Second, Liroff adds that she is “trained to get them back to solid ground.”
Per SAG-AFTRA contracts, if an actor doesn’t want to do a scene, they don’t have to. Liroff will attempt to find a work-around or compromise that they are comfortable with. However, if the actor states that they can’t continue with a scene or act, they will not be forced to.
Production does have the right to use footage already shot, and they will likely hire a body double for the actor. That being said, the body double can’t do anything more than what was asked of the actor in their nudity rider. In other words, the body double cannot misrepresent the actor in any way.
If you think you need an Intimacy Coordinator, don't wait to find one.
Not every project will require an Intimacy Coordinator. If it does, you should prioritize hiring one as early into a project as you would a DP or other central on-set department head.
Liroff strongly advises that the Intimacy Coordinator come on board during pre-production just as you would a fight coordinator. This gives everyone the time necessary to be on the same page regarding the scenes that will require an Intimacy Coordinator.
From the outset of their job, an Intimacy Coordinator will be in communication with multiple people – especially the director. Liroff states that she must discuss with the director what they want from each scene both tonally and logistically during prep and throughout shooting. For instance, are there specific body shots needed for the scene? Will there be nudity? What is the story we want to tell?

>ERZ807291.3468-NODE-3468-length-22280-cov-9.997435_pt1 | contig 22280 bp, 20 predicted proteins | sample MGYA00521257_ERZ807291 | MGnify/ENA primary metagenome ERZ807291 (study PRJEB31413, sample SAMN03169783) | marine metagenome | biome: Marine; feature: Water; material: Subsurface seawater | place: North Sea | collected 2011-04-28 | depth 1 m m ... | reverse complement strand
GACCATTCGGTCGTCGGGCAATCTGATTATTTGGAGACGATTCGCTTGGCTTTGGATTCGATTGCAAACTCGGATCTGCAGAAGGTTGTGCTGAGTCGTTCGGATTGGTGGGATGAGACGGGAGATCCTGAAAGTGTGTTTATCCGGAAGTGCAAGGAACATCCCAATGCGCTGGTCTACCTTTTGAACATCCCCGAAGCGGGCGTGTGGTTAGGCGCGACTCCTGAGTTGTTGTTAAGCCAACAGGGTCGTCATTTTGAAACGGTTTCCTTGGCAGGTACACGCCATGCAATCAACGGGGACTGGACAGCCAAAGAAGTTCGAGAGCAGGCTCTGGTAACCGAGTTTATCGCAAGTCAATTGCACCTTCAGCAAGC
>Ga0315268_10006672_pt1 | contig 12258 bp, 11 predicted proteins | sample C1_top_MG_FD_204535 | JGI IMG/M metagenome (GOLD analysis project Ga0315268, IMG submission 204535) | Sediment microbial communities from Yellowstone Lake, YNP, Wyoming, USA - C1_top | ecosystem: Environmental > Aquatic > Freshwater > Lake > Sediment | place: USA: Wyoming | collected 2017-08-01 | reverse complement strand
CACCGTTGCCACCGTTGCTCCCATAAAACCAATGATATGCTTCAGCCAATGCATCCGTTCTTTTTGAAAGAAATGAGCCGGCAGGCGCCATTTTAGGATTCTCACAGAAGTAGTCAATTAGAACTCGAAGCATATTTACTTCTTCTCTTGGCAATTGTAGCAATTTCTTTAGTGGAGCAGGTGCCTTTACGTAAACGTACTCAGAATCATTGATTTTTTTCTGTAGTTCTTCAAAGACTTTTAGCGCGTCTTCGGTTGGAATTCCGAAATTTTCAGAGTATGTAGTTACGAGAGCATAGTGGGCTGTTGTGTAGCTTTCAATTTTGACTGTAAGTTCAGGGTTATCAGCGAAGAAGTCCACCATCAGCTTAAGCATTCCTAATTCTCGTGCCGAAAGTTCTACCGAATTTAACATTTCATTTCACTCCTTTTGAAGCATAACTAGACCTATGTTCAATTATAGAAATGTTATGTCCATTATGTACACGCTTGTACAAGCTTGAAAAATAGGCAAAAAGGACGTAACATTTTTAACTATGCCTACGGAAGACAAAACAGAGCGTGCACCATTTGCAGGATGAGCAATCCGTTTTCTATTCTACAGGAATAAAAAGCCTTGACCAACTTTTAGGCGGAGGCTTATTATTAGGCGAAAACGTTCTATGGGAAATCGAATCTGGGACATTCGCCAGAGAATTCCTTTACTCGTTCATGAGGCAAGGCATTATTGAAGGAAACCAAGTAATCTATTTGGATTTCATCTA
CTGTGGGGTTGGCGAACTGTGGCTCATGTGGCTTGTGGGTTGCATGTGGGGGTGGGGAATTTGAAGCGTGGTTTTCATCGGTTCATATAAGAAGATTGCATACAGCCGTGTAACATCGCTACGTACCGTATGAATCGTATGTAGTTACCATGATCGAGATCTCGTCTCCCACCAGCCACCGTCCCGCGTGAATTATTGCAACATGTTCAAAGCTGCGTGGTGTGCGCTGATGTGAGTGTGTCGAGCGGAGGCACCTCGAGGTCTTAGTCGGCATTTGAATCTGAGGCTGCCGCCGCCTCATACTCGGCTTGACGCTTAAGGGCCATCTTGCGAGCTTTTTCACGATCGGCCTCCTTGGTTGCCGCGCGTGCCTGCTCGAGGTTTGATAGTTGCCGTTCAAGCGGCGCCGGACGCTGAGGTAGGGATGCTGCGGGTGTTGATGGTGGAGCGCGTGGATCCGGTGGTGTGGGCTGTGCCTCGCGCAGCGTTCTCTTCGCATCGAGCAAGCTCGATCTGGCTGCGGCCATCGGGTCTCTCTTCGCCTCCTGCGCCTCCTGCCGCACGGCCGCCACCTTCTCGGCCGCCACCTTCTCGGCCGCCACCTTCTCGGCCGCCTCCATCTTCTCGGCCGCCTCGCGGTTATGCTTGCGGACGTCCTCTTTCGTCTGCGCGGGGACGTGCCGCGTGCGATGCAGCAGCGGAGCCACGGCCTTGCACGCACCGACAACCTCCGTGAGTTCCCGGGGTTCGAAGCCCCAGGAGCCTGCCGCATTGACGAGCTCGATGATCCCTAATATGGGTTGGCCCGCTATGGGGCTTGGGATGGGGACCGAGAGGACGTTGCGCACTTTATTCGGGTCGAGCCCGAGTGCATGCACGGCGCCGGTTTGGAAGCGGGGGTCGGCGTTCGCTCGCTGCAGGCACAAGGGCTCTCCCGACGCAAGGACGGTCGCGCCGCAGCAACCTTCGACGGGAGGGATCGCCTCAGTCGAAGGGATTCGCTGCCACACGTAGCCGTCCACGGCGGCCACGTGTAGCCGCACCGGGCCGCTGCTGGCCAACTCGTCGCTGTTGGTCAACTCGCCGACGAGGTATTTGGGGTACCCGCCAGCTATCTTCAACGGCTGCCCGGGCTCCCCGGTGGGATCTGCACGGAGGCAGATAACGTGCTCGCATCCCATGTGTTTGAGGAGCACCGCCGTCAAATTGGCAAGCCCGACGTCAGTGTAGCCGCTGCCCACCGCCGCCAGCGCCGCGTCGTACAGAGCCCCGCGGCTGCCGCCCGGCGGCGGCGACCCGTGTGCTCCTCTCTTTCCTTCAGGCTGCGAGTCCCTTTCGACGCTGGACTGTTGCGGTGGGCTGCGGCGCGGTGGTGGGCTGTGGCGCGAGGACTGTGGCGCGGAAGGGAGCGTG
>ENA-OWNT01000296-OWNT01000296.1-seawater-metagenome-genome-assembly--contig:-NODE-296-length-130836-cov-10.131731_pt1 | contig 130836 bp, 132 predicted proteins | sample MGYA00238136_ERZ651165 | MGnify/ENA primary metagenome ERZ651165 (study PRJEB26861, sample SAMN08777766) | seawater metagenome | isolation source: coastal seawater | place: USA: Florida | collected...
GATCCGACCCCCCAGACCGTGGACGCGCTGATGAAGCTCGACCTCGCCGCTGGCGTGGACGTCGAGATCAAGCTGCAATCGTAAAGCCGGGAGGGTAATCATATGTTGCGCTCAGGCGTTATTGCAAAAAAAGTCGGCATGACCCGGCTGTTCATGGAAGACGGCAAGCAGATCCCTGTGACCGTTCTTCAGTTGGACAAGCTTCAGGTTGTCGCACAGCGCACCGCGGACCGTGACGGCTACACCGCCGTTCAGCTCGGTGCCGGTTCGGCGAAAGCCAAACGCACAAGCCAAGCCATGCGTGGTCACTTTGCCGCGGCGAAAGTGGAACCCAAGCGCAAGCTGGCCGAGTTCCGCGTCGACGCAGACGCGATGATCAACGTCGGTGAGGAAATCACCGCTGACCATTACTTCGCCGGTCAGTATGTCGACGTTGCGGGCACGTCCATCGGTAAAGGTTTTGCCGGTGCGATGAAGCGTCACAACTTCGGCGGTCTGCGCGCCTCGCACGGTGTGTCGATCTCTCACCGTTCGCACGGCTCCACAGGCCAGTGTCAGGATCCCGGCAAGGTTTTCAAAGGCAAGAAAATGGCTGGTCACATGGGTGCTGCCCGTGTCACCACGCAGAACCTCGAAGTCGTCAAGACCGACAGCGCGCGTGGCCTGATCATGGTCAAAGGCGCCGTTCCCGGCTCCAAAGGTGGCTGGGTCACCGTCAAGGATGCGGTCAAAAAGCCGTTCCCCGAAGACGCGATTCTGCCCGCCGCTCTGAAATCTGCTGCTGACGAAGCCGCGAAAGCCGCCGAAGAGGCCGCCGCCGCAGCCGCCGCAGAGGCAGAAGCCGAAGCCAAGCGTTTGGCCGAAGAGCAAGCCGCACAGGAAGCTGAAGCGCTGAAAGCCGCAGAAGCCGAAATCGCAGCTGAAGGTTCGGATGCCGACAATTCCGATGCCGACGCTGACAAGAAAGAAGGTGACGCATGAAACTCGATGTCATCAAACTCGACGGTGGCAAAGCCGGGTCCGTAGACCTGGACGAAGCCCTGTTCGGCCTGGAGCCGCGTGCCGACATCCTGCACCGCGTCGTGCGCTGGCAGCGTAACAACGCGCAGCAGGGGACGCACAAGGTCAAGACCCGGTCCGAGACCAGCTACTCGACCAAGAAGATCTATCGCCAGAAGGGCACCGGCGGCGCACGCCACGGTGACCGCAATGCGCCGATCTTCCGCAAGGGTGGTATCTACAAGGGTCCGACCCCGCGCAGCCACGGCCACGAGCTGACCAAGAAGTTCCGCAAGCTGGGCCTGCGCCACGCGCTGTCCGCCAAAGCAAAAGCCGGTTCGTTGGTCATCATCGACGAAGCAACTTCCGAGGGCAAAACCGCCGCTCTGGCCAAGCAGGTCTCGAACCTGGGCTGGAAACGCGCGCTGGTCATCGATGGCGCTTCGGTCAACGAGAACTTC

With this information, Liroff then goes to her actors to discuss what the director has told her, hear their thoughts and input on the scene, and help determine their consent and boundaries.
As mentioned, she wants to ensure that the actors provide their enthusiastic content for those scenes. If not, how can they come to a compromise between what the director wants and what the actors want that makes both sides happy?
Then there’s the nudity rider.
If you haven’t worked with one yet, a nudity rider is required for more than just nude scenes, despite the name. A nudity rider – sometimes called a simulated sex rider – is for any scene with intimacy, nudity, simulated sex, or simulated sexual assault. It’s a contract between each actor involved in those scenes and production that clearly defines what will take place during them.
Liroff collaborates with production’s legal team who will draw up the riders that must be provided to the actors no later than 48 hours before the scenes are shot. Should the actors agree to it, great. But Liroff adds that no changes can be made to the rider on the shooting day – meaning, production cannot add any new requests for nudity or simulated sex. They can certainly perform less of what is on the rider, but not anything additional. This again protects the actors from feeling like they must agree to unexpected additional requests from the director or anyone else on set.
When hiring an Intimacy Coordinator, it helps the filmmakers to tell the IC what they would like from the collaboration. Liroff appreciates the opportunity to explain her work process so that the director and other crew are aware of what to expect during her time on a project so that they can work out a good work flow before filming begins.
If the director wants her to make adjustments to that process, she’s happy to do so if it doesn’t diminish her ability to advocate for the actors. After all, she’s there to ensure a successful and safe shoot. Liroff states,
“We’re there just like every other department head to make these scenes look authentic and tell the story and make sure everyone stays safe along the way.”